Lewisville dam repairs lead to closure of popular recreation area

water released from dam
Water is released from the Lewisville Dam outlet located in the Lewisville Lake Environmental Learning Area in 2018. (Community Impact Newspaper file photo)

Water is released from the Lewisville Dam outlet located in the Lewisville Lake Environmental Learning Area in 2018. (Community Impact Newspaper file photo)



Repairs to the Lewisville Lake Dam continue this week with a minor inconvenience for Lewisville Lake Environmental Learning Area visitors.

Access is being blocked off from East Jones Street each weekday to the LLELA parking, the organization’s pavilion, the Bittern Marsh Trail and the east side of the Trinity River’s Elm Fork until at least July 3, according to representatives from the Army Corps of Engineers and the LLELA.

The closures come as the Army Corps of Engineers continue local repairs as part of a six-year, $150 million dam maintenance project.

“Jones Street is not closed, per se,” said Clay Church, an Army Corps of Engineers public affairs specialist. “It’s just you can’t access the area you used to be able to if you were there a few months ago. That’s new dam safety modification construction.”


Other areas around the LLELA remain open, according to Restoration Manager Richard Freiheit. Up-to-date information is available from the area’s website.

“We are open with certain areas that are temporarily shut down,” Freiheit said. “Some are short-term and more are long-term, partially weather related and of course with coronavirus. They have all impacted their timetable, I’m sure.”

Freiheit added there will be some financial impact to the LLELA, which is jointly operated by the Army Corps of Engineers, the University of North Texas and Lewisville ISD, but he could not quantify the specific impact.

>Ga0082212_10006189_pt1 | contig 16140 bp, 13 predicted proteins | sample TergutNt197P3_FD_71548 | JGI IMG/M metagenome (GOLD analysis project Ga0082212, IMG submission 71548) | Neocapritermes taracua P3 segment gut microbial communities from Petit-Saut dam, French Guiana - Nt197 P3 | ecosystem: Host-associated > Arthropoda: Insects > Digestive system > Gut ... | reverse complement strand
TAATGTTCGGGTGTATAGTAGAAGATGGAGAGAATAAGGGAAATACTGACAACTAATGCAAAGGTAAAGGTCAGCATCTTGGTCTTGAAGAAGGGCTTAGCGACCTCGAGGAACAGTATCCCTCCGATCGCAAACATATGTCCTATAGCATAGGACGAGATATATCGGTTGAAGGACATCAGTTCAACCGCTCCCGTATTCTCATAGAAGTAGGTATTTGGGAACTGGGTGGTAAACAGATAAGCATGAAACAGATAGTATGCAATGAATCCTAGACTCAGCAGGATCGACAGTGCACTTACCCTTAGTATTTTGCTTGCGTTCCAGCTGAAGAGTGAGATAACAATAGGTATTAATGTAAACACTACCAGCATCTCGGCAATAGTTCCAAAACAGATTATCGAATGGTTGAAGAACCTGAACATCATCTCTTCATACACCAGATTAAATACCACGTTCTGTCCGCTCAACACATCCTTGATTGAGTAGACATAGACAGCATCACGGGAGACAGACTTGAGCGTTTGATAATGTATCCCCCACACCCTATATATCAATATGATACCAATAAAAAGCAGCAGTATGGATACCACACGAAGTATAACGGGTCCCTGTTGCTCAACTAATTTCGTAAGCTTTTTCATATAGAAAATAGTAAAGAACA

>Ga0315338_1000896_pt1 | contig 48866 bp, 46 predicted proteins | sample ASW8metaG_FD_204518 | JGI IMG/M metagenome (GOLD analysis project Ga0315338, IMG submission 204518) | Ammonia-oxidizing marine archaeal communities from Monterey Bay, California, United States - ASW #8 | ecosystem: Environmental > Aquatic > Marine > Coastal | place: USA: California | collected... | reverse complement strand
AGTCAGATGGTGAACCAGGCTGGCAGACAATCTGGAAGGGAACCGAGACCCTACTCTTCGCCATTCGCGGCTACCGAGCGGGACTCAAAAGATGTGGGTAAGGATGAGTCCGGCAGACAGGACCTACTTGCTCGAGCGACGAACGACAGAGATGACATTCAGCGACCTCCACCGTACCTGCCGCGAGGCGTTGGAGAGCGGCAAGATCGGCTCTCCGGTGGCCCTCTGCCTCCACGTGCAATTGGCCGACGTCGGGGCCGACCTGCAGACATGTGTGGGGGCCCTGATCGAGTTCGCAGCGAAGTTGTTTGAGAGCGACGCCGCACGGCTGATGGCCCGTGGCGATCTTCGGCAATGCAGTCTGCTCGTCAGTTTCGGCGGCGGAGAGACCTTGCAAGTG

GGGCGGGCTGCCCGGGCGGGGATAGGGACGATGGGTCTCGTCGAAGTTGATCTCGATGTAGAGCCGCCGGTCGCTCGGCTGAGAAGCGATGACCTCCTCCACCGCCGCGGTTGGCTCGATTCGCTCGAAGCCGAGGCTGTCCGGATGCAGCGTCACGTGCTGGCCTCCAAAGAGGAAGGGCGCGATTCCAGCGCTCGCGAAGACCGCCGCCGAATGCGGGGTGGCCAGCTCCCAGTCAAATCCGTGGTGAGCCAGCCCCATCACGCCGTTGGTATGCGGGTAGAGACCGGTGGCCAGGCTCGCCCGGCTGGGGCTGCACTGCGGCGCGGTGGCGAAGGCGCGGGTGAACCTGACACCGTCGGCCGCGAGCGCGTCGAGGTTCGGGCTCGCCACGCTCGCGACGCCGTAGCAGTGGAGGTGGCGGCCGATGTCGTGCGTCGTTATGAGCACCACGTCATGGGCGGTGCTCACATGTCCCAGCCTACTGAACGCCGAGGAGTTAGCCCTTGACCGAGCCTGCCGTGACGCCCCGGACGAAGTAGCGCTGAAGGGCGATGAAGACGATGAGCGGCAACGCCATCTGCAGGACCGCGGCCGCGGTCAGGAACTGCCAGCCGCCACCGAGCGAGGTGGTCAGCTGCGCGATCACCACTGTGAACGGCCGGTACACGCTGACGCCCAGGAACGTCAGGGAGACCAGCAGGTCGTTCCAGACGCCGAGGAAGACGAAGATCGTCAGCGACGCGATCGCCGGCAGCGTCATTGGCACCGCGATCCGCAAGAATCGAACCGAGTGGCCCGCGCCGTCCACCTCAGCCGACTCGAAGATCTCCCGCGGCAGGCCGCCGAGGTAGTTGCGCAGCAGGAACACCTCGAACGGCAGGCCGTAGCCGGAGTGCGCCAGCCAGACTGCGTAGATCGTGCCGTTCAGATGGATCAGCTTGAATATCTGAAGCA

Church said the dam continues to function as intended in its role of holding in reservoir water for the communities surrounding it and is fulfilling its role in preventing flooding downstream. However, repairs are necessary to enhance the dam’s long-term viability.

The cities of Lewisville, Flower Mound and Highland Village as well as other communities in Denton, Dallas and Collin counties all depend on the lake for municipal water while a wider swath of the metroplex–including the downtown Dallas area itself–is vulnerable to lake flooding, according to documents from the Army Corps of Engineers.

Church said repairs around East Jones Street focus on dam seepage, while a second phase of the project will repair the spillway and prevent water from eroding the dam over time.

“Part of the design of the dam and the spillway is to ensure that does not happen,” Church said. “One of the things we’ve looked at over the years is to strengthen the [dam and spillway] so that there’s not any problem in the future.”
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